Allegheny Airlines

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This carefully posed photograph was taken July 31, 1962, to mark the first flight to Tri-State
Airport by a new Allegheny airline, the Martin 404.  Posing with the plane's uniformed
crew and an airline official are, at far left, Denvil Chandler, president of the
Tri-State Airport Authority, and Airport Manager A. O. "Pete" Cappadony.

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HUNTINGTON  Unhappy passengers frequently shook their heads in dismay and referred
to it as "Agony Airlines." But over a 50-plus year period, thousands of passengers,
whether they liked it or not, found themselves flying Allegheny Airlines
 between Huntington's Tri-State Airport and Pittsburgh International.

When Tri-State was dedicated in November 1952, it initially was served by three airlines
 - Eastern, Piedmont and Allegheny. All three have since flown into aviation history.
Eastern went bankrupt. Allegheny rebranded itself as USAir and later
USAirways as it acquired other airlines, including Piedmont.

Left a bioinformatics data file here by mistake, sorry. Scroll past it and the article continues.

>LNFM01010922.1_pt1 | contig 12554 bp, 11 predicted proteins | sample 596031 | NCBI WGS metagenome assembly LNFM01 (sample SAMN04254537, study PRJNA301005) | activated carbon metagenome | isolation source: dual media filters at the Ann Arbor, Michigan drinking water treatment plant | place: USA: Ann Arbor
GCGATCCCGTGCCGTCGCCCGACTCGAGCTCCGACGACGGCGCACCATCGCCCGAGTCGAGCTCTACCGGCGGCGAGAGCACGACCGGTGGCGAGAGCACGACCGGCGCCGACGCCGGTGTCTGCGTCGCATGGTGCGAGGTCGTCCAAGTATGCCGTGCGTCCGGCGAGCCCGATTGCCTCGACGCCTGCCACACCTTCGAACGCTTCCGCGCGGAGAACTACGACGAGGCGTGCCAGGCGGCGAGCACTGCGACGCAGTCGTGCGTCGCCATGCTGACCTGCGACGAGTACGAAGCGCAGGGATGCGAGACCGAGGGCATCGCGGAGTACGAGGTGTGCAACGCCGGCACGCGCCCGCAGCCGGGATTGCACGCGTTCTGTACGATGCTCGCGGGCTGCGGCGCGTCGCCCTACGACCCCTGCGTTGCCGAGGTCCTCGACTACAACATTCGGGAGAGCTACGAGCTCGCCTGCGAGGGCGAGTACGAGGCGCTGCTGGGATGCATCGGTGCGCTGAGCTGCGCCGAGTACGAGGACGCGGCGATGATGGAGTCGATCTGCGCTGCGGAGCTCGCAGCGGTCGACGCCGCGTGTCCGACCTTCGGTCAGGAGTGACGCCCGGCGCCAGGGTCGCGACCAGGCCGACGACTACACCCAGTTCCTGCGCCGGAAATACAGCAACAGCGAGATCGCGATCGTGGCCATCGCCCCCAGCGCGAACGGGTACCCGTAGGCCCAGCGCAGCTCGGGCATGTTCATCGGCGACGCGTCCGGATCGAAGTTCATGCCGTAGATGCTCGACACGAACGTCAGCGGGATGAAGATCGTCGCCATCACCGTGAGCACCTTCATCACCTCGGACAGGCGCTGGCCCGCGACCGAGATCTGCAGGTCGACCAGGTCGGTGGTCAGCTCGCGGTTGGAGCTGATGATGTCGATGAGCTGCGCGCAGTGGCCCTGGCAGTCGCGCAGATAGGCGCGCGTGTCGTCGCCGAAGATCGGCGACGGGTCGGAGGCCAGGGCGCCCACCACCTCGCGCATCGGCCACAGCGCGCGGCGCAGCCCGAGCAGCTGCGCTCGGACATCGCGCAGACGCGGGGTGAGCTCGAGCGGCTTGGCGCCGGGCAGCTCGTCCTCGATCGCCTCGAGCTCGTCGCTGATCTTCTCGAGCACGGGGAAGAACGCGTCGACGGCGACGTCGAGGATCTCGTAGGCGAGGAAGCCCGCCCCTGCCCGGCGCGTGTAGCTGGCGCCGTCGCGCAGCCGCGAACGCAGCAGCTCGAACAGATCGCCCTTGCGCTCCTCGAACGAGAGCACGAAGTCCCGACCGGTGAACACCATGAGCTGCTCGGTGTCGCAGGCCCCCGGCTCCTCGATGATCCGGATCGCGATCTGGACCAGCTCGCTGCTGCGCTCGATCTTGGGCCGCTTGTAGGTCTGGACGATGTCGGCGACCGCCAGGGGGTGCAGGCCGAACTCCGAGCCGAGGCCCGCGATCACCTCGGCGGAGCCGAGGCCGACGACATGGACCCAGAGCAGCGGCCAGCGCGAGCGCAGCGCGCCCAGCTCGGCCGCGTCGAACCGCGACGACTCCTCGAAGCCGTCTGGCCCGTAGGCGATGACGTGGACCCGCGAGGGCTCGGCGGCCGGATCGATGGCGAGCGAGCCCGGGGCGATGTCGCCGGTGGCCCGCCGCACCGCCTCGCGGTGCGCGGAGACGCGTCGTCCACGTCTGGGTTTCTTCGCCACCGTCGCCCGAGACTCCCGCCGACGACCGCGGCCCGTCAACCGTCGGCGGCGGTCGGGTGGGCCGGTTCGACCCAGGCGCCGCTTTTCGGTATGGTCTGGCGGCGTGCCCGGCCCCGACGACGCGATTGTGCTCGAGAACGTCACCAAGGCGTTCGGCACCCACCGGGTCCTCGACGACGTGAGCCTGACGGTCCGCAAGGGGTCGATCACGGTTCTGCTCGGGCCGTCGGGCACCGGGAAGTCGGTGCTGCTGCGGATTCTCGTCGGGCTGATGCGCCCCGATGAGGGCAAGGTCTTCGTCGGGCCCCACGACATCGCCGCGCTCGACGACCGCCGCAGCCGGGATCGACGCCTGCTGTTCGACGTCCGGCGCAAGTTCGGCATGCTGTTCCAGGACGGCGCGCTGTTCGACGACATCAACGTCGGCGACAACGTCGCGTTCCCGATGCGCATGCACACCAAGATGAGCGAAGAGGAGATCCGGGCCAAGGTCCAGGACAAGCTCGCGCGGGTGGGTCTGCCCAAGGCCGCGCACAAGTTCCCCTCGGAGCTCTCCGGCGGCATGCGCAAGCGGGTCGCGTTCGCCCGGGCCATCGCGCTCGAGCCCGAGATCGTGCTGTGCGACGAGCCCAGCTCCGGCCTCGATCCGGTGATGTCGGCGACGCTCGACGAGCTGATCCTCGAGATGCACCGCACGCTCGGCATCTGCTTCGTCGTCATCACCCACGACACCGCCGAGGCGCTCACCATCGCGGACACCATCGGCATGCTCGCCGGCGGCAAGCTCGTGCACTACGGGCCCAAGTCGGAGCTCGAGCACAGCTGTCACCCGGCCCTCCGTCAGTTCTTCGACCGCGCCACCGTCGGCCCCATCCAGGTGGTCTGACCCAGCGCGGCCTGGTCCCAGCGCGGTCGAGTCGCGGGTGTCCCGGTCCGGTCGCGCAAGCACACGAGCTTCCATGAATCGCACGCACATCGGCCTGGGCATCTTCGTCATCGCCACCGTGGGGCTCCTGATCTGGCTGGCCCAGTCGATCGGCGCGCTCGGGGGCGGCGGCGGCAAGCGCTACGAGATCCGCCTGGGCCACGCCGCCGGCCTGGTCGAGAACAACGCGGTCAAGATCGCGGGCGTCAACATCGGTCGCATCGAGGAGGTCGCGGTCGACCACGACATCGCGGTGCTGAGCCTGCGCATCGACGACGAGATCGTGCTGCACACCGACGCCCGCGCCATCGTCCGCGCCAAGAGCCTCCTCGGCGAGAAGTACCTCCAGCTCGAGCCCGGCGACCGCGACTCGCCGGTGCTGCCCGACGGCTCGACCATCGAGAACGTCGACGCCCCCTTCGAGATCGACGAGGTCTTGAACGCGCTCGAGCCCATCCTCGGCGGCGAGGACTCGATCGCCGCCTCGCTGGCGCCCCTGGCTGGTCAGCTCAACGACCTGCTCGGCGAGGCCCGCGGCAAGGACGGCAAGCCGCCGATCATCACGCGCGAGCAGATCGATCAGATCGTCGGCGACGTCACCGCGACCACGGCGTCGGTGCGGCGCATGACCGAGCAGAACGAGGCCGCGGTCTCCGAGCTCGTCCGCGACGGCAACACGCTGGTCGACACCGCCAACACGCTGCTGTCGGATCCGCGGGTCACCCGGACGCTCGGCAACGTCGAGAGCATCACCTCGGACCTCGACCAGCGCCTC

In 2013, in perhaps the nation's last big airline merger,
 USAirways and American Airlines merged, with
USAirways management running the
 combined operations.

Allegheny Airlines began as the All-American Aviation Company, a regional
mail delivery carrier founded by two brothers from the legendary
 du Pont family, Richard C. du Pont and Alexis Felix du Pont Jr.
 In 1949, the company was renamed All American Airways
 as it switched from air mail to passenger service. On
Jan. 1, 1953, it was again renamed, this time to
Allegheny Airlines .Allegheny began flying
between Tri-State Airport and Pittsburgh
 in June 1953, just seven months
 after Tri-State opened.

By 2004, US Airways Express - the airline's affiliated regional carrier - was
scheduling three round trips a day between Tri-State and Pittsburgh,
 although some of those flights frequently were scrubbed due to
 crew shortages and other unspecified reasons. That summer
saw the airline cut its Huntington service to one
 flight a day and then eliminate it entirely.

When the Huntington Regional Chamber of Commerce, the Huntington
Area Development Council (HADCO) and Rep. Nick Rahall,
 D-W.Va., asked Allegheny to reconsider, it declined to
do so. And so Huntington was left without air
 service to Pittsburgh for the first time
 in more than 50 years.

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Note:  This Article and picture appeared in the Herald-Dispatch Newspaper on Aug. 27, 2018.

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